SNP minsters have waved through more than four out of five of the largest and most controversial planning applications for wind farms, according to official figures just published.
Since the Nationalists took power five years ago, 29 out of the 35 major developments referred to them for a final decision have been approved.
The Conservatives, who published the figures, said ministers were sending a message to wind farm companies saying: “Come straight to us and you have an 80 per cent chance of success”.
Conservation charities warned the planning system has a “high risk” of falling into disrepute thanks to the Scottish Government’s desperation to meet its green energy targets.
Turbine applications are only referred to ministers in the largest cases, with those with a capacity of more than 50MW requiring their consent under Section 36 of the Electricity Act.
The Daily Telegraph recently disclosed how wind farm companies have quadrupled the number of appeals lodged against council decisions to reject planning permission.
Even where the appeals are also rejected, they are increasingly demanding the SNP administration in Edinburgh overturns the decision.
John Lamont, Scottish Tory chief whip, said: “We now have hard evidence about just how pro-wind farms the SNP is.
“It is bad enough that the Scottish Government overturns rejections made by local council, even after local people have said no, planning officials have said no, and councillors have said no.”
Douglas Ross, planning convener of Moray Council, said: “The figures regarding wind farms get more and more alarming and it is amazing there should be such a high percentage of Section 36 approved by the government.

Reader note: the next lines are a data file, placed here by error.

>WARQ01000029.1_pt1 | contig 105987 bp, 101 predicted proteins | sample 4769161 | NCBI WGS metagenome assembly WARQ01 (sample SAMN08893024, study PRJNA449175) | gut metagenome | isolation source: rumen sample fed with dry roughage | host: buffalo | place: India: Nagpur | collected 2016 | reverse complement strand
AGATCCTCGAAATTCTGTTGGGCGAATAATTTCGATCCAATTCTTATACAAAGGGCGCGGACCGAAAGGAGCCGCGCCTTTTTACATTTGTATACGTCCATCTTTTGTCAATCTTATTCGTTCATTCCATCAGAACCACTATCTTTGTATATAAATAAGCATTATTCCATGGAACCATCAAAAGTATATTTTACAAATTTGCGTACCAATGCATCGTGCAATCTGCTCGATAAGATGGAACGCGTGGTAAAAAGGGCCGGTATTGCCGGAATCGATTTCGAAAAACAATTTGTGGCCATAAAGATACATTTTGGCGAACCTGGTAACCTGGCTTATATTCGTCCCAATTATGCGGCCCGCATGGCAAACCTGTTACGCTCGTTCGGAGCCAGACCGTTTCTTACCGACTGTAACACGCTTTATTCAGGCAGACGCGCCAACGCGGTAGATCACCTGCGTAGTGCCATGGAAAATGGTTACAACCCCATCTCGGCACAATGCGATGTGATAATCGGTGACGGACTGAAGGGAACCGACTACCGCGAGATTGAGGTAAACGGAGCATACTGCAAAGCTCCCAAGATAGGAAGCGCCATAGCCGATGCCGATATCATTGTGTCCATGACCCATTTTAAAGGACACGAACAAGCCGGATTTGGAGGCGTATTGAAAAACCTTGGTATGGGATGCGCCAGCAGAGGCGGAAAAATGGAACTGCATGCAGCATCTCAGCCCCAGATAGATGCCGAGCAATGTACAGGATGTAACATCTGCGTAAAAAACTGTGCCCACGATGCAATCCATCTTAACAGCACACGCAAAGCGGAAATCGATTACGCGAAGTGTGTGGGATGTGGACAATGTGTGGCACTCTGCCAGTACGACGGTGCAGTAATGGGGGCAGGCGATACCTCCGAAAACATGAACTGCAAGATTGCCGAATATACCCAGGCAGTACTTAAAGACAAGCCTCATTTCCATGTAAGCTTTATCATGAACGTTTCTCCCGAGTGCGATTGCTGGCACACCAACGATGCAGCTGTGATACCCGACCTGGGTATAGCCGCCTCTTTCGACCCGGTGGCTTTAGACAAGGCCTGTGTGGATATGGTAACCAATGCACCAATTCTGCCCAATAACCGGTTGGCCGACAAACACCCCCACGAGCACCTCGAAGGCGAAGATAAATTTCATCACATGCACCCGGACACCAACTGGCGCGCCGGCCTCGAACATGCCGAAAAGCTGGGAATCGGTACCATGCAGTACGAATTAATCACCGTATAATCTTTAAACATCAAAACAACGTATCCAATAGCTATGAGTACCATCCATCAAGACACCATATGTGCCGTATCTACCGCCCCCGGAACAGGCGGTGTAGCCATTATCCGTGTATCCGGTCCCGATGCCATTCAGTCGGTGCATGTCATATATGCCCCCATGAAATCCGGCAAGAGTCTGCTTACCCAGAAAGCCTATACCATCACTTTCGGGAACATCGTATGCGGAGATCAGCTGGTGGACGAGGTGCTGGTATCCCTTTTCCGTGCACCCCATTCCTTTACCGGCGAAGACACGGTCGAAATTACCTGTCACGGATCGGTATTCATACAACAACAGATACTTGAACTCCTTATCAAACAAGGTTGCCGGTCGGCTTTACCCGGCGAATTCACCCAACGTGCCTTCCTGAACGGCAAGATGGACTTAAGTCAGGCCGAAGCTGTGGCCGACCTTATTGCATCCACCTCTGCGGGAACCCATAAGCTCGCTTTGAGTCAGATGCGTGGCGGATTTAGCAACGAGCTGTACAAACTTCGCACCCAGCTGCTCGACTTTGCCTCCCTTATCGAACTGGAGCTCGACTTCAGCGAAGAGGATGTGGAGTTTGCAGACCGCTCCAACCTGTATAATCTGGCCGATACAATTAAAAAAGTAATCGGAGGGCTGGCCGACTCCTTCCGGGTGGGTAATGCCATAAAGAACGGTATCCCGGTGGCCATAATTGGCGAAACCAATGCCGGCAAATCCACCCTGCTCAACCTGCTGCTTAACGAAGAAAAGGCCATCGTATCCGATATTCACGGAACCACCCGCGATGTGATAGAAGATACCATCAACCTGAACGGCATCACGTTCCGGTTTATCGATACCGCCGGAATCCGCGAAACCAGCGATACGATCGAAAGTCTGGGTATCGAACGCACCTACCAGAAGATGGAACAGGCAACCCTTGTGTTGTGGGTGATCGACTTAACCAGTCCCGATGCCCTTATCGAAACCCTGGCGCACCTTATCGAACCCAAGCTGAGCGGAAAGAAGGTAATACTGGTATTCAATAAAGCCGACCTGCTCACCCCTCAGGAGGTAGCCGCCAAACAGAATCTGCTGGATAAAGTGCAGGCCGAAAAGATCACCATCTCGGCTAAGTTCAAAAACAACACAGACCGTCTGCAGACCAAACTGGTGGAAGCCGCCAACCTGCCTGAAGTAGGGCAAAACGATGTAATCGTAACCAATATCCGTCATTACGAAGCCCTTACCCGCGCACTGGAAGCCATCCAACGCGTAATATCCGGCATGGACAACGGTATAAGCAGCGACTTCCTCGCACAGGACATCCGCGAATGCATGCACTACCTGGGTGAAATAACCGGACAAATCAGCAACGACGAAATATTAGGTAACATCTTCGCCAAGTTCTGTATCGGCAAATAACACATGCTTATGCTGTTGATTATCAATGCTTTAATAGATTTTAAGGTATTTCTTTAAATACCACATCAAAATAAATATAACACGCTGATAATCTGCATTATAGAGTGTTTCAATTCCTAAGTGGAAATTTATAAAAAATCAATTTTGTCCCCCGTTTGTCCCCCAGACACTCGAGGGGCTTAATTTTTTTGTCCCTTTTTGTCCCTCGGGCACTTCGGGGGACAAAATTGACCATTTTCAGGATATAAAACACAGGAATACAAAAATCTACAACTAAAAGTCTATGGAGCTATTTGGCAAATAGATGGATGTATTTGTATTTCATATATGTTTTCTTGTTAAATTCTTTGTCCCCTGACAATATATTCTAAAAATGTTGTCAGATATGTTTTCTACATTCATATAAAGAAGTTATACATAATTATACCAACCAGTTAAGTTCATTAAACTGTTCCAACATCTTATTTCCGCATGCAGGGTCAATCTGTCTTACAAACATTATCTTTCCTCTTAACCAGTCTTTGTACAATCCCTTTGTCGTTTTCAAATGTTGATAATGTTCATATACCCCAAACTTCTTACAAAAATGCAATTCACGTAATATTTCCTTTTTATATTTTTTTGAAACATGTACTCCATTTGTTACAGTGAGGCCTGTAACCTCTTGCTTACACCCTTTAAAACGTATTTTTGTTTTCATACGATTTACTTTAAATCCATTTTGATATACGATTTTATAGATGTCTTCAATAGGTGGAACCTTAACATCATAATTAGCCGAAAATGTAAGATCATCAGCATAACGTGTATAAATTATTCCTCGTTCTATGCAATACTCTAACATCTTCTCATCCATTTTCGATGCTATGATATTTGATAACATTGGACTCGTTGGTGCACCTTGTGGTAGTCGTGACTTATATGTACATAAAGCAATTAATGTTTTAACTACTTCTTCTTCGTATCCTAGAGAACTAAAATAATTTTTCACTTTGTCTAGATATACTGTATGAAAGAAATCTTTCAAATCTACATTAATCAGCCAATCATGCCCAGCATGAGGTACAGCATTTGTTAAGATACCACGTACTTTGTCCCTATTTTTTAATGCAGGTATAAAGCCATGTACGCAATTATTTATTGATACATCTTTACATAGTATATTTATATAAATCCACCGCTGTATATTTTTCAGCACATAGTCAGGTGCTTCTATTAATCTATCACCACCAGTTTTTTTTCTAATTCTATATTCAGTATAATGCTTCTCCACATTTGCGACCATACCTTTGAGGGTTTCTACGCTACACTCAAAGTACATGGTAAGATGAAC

“I worry that councils will decide it’s not worth objecting as they could spend a lot of money when the outcome is a fait accompli.”
The figures show eight of the 29 large projects waved through by SNP ministers were in the Highlands, including schemes at Gordonbush and Strathy North in Sutherland.
Two extensions were approved for the Whitelee wind farm on Eaglesham Moor in East Renfrewshire, which is now Europe’s largest with 215 turbines.
Two more in the Western Isles were given the green light by ministers, two more in Moray and two in Shetland including the Viking wind farm on Shetland, which will become the third largest in Scotland.
SNP ministers have also granted planning permission to large wind farms in Aberdeenshire, Argyll and Bute, Dumfries and Galloway, East Lothian, East Ayrshire, Lanarkshire, the Scottish Borders and South Ayrshire.
The Scottish Borders project, titled Fallago Rig, was approved for construction in the Lammermuir Hills despite a six-year opposition campaign from local communities.
This newspaper disclosed last week how the area is on course to house 1,000 turbines amid accusations that ministers are bullying the local council to ignore public hostility.
Helen McDade, head of policy at conservation charity the John Muir Trust, said: “Local people do not have any confidence in the system, particularly if you can win at a public inquiry then still be overruled by the government.
“The planning system is at high risk of falling into disrepute.” But the Scottish Government said ministers back the opinion of local authorities in more than 70 per cent of cases.
A spokesman said they carefully consider all submissions made by the public and take into account the impact on the environment.
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